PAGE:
DEAR DR. ROACH: After many years of various treatments, including allergy shots, food studies and an ear tube, I was recently diagnosed with “semicircular canal dehiscence.” Can you explain what this is and the treatment (besides surgery) to relieve the symptoms of inner ear pressure, dizziness and pressure and pulsation in the head? Are there any medications? — J.D.W.

ANSWER: Semicircular canal dehiscence syndrome is an unusual cause of vertigo. Vertigo is sometimes referred to as dizziness, but “dizziness” may refer to both unsteadiness (a feeling that you are going to pass out, which medically is referred to as “presyncope”) or true vertigo (a sensation of movement when the person is actually still). The vertigo in semicircular canal dehiscence syndrome is different from most other causes of vertigo because it can be provoked by loud noises, coughing or sneezing. It is caused by abnormally thin bone in the semicircular canals, part of the organ of balance in the inner ear. The diagnosis is confirmed by a CT scan of the temporal bone.

The only treatment I have read that consistently is effective is surgery. An ear tube is sometimes tried in people who have symptoms with pressure changes. Medications used in some cases of vertigo, such as meclizine (Antivert), usually will make SCDS symptoms worse in the long term. Anti-nausea medications like ondansetron (Zofran) may help if nausea is severe, but have their own side effects. Vestibular rehabilitation by a specially trained physical or occupational therapist may have some benefit if surgery isn’t contemplated.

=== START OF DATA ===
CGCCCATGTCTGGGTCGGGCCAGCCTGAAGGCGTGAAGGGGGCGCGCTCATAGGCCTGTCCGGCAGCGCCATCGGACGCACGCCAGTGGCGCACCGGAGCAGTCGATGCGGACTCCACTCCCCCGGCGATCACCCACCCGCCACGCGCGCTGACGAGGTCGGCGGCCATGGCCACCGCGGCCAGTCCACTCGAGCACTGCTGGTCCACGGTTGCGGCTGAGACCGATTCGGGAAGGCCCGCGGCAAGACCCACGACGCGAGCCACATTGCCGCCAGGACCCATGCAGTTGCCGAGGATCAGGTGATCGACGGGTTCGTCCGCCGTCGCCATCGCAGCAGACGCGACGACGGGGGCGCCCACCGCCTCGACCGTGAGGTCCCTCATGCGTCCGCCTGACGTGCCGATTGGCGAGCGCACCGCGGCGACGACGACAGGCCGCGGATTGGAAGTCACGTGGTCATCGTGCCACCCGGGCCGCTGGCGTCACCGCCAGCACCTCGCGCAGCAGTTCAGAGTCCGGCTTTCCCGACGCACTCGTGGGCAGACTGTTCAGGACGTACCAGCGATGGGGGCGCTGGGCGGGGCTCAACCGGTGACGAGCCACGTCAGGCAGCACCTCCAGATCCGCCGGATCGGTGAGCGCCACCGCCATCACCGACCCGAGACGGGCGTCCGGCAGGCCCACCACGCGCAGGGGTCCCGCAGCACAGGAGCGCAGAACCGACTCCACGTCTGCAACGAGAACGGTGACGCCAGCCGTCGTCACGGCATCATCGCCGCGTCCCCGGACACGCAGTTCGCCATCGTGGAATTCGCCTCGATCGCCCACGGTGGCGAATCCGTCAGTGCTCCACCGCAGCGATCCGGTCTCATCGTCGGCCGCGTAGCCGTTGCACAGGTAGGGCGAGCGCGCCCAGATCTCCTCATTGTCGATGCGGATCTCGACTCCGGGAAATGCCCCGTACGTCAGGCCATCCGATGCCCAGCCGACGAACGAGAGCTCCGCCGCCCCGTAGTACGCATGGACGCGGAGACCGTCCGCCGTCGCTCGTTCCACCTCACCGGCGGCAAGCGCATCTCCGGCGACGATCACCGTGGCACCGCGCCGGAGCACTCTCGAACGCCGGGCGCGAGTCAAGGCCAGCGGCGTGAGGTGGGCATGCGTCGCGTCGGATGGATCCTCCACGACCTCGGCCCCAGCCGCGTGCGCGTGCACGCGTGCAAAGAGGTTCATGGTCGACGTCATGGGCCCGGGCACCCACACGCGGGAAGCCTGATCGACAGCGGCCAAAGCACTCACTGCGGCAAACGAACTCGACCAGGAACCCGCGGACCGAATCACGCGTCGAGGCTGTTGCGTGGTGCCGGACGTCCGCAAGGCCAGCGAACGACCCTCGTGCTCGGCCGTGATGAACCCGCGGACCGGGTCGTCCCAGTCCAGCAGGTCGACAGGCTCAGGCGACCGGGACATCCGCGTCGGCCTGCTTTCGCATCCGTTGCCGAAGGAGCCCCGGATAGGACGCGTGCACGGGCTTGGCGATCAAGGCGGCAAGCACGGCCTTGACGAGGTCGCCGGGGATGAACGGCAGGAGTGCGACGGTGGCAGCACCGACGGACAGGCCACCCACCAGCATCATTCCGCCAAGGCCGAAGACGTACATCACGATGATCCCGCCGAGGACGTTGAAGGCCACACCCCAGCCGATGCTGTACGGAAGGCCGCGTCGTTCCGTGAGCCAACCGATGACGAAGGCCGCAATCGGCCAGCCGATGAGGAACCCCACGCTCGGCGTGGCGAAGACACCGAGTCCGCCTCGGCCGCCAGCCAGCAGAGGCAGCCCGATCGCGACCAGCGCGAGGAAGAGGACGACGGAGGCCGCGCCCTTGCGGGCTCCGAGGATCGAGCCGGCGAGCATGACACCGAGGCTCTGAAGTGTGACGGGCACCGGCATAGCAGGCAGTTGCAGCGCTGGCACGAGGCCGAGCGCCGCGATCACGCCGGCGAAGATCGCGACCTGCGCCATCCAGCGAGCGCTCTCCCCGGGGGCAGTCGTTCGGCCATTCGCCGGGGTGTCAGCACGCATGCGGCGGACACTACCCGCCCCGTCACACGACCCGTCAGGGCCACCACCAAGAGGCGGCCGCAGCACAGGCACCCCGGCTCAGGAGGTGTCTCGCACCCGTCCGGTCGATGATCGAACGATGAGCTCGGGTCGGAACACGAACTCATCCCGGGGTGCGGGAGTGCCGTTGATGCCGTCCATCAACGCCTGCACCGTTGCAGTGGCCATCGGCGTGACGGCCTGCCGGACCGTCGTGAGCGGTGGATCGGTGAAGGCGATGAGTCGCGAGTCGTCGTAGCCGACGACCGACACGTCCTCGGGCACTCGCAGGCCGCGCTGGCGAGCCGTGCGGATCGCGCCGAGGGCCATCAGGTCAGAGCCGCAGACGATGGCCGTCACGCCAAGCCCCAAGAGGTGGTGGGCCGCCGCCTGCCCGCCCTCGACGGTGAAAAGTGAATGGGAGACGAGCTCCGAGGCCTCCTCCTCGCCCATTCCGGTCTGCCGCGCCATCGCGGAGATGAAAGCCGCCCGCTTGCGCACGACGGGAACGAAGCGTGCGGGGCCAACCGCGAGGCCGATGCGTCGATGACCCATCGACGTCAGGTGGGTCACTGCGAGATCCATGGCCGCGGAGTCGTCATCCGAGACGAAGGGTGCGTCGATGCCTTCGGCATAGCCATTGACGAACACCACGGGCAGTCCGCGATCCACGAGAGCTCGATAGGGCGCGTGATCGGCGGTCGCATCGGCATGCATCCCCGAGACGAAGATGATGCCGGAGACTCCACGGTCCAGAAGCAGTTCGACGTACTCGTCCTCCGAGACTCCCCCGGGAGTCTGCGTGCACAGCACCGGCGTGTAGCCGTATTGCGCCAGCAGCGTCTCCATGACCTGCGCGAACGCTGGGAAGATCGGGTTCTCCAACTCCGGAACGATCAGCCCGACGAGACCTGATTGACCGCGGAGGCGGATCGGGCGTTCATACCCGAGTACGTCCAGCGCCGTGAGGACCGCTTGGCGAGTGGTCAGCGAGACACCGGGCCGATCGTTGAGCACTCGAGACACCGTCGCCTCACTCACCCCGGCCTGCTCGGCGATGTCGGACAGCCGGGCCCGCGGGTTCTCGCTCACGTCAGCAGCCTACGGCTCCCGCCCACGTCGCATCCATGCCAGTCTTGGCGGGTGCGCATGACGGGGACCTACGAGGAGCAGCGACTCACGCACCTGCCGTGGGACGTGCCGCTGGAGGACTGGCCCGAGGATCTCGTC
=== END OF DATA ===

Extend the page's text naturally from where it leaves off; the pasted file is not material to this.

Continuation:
DEAR DR. ROACH: My father is 72 years old. This year he was diagnosed with an enlarged prostate. For now, the doctor has inserted a catheter. My question is: What process or what treatment is best at his age? We are in the Philippines. — M.M.C.

ANSWER: Enlargement of the prostate gland is a common problem for men in their 70s and older. Sometimes it gets so bad that a man cannot urinate at all or the pressure in the bladder is at risk of damaging the kidney. In those cases, a catheter often is used as a temporizing measure. Unfortunately, a catheter causes inflammation, so it may actually worsen the prostate problem temporarily while still protecting the kidneys. Because of this, the catheter usually needs to be kept in only for about one to two weeks.

During this time, medication usually is started to try to reduce prostate size. For most men, a benign (not cancerous) enlarged prostate can be treated with medication — an alpha blocker, like tamsulosin, sometimes with a second medicine, like finasteride. If that doesn’t work, there are several surgical options.

His doctor needs to be sure that the enlarged prostate isn’t cancer. A physical exam and blood tests may answer that question; other times, a biopsy is needed.

There is no best treatment for everyone. It depends on how large his prostate is, any other medical problems he may have and the expertise of the doctor treating him.

In the United States, the options include a traditional surgery, called a transurethral resection of the prostate (TURP); laser-based treatments; other heat-based treatments (microwave, water vapor ablation and radiowave); and even more newer treatments that are less well-studied. In general, medical therapy is worth a try for most men before considering surgery.

Dr. Roach regrets that he is unable to answer individual questions, but will incorporate them in the column whenever possible. Readers may email questions to ToYourGoodHealth@med.cornell.edu. © 2020 North America Synd., Inc. All Rights Reserved

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